Wednesday, November 17, 2010

Land preservation easement in Wilmington

Airlie Gardens is a pretty amazing place and likely worth millions in terms of potential (private) land rents. Its preservation surely generates massive rents to the public at large (via recreation, education and aesthetics). Environmental rents are a public good, and as such those rents will not likely be provided by markets. Preservation may indeed be what's best for society, but without government intervention of some sort, it won't happen.

Because of tough economic times we're experiencing, the opportunity cost of Airlie preservation (lost revenues from sale) made its way into budgetary discussions by the county. The need to safeguard Airlie is therefore getting some attention.

Read the story here at the StarNewsOnline

Read an editorial comment here

What do you think about the easement?

Tuesday, November 9, 2010

An interesting read

"What the Green Movement Got Wrong" from Charles Moore of The Telegraph, presents an interesting perspective on solutions to environmental issues. He's referring to a program that aired on BBC. I haven't seen it yet, but will search for a link.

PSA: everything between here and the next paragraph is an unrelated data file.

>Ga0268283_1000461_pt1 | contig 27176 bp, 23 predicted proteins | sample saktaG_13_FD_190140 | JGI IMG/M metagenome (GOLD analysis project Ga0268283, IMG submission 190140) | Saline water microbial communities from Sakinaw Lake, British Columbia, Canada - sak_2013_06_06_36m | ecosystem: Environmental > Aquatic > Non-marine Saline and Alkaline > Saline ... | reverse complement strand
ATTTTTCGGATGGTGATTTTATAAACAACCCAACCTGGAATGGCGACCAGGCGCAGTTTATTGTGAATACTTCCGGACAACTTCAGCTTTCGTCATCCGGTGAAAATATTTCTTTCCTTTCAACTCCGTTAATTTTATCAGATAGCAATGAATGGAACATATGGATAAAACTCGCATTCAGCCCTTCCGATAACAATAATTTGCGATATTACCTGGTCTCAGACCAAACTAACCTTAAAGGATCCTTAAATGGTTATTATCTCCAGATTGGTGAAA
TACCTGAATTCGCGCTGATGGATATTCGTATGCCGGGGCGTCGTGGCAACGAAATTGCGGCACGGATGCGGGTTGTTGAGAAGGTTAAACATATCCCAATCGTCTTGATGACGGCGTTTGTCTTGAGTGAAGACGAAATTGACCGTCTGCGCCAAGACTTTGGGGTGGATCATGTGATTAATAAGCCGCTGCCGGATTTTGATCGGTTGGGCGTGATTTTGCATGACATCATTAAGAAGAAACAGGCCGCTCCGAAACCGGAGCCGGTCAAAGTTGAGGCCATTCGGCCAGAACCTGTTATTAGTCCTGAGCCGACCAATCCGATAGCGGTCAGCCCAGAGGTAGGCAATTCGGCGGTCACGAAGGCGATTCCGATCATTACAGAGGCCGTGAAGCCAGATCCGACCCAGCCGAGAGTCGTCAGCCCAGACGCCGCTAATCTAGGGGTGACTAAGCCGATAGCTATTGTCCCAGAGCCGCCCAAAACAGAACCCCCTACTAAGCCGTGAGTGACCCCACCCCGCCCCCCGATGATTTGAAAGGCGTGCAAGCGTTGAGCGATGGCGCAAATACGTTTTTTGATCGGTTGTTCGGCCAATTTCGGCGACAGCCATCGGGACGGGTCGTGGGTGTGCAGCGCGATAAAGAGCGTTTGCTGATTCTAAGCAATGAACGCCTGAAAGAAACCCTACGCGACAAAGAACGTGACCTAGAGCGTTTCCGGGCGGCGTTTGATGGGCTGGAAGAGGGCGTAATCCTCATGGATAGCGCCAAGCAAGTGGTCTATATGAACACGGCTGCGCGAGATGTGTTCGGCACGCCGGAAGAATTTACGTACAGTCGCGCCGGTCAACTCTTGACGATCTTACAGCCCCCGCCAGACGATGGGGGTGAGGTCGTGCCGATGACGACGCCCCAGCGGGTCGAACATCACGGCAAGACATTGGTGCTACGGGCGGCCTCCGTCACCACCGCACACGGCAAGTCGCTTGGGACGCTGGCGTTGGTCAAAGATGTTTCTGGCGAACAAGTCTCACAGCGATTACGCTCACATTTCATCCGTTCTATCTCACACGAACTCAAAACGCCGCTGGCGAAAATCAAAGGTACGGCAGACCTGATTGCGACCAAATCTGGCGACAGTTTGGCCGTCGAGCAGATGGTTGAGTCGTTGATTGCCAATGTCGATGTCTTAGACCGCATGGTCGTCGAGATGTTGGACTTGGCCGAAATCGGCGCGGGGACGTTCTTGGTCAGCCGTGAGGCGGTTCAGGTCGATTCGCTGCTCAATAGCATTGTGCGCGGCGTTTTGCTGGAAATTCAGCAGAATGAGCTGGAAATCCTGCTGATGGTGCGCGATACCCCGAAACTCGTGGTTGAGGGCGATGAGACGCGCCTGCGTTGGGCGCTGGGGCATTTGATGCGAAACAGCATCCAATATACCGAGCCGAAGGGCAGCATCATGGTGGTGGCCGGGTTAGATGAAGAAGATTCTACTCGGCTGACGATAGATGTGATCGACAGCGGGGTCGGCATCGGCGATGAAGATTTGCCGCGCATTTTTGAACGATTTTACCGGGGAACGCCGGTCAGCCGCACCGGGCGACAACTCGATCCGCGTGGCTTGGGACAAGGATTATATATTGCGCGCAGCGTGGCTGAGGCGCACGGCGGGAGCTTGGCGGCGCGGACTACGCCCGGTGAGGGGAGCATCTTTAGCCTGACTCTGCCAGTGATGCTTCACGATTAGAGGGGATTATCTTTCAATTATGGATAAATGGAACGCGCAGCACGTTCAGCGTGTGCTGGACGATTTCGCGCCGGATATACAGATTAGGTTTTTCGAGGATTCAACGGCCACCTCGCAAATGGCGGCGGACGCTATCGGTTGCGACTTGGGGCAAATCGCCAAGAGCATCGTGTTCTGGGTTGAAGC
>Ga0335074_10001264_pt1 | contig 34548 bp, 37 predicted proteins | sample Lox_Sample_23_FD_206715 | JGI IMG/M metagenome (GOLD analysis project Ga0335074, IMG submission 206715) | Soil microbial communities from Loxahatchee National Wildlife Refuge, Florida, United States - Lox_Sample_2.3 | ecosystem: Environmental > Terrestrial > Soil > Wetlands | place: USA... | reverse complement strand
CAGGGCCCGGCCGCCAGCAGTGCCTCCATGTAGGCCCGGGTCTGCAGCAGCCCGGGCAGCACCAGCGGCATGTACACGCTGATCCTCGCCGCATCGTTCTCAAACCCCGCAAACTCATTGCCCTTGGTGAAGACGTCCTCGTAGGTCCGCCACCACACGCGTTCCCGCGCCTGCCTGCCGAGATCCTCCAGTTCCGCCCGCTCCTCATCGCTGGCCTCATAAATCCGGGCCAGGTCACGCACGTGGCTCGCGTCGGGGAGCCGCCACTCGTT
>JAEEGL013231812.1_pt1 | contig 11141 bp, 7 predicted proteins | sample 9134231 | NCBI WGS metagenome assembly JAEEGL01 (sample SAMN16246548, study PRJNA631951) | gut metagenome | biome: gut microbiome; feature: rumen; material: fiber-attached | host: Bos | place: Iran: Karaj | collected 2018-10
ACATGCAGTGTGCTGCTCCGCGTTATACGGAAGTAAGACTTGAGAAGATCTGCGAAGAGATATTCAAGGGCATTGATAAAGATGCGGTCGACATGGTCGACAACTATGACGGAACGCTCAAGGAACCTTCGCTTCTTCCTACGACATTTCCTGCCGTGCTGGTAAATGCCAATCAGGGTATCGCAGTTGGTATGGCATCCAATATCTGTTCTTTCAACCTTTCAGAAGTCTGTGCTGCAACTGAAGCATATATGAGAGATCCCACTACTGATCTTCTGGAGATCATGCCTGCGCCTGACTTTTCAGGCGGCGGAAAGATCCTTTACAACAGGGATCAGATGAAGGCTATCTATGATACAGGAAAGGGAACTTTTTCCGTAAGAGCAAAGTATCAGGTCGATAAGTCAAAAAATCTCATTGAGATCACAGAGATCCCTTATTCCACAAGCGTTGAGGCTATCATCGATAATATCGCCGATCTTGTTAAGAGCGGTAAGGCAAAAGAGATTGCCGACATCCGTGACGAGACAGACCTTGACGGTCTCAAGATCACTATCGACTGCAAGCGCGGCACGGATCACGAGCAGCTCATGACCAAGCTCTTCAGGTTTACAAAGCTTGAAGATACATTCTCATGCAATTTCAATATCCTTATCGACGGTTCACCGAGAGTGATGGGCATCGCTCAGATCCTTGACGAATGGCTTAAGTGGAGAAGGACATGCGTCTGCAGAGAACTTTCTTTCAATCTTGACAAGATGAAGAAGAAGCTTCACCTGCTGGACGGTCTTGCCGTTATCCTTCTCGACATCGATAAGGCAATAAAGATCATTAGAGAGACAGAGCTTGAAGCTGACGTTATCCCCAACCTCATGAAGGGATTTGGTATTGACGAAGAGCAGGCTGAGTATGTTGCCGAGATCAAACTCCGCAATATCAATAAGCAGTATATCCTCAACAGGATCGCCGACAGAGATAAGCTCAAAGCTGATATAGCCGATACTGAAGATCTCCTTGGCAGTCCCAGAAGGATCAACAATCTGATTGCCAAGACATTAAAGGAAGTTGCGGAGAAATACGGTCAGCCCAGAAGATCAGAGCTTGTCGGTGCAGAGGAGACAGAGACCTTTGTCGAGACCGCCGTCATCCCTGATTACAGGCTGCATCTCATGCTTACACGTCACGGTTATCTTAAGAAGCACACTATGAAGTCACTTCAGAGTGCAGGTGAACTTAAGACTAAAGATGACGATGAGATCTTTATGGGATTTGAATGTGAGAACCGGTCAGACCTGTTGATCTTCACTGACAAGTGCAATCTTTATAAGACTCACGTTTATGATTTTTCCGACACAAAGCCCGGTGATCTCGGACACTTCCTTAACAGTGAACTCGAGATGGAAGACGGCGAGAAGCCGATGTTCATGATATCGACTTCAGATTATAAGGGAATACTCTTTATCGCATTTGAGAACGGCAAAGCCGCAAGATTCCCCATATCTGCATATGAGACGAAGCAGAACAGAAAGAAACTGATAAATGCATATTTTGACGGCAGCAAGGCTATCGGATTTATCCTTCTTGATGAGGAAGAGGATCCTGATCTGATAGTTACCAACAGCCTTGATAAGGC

There are a few issues here that I agree with. First, trying to change human nature is a losing battle. Human nature is just nature after all, and people, like all animals, will always pursue their own best interest. Sustainable solutions can be achieved using human nature as an ally rather than trying to stop it. Incentives work because incentives are how people make decisions. Which leads to a second point, the idea that claiming you have the moral highground because you favor conservation overlooks the very simple idea that traditional environmental conservation is not at all compatible with the alleviation of human poverty. I listened to a lecture a few weeks back (David, what was that guy's name?), and he said something like "the romantic environmentalist is dead", because true conservation of nature (in the sense of limits to extraction) often means that people die. Not exactly a morally superior argument, is it? Finally, and obviously related to the first two points, is the idea that a lot of what we've attempted has failed miserably. Top-down, draconian, command-and-control via standards most often does not achieve anything close to sustainable outcomes. Here's a link to a great paper by Jon Sutinen regarding the efficacy (or lack thereof) of CAC approaches to fisheries managment.

Obviously there's more, and of course a series of articles could be written on what the environmental movement has done right, but I'll leave that up to the discussion.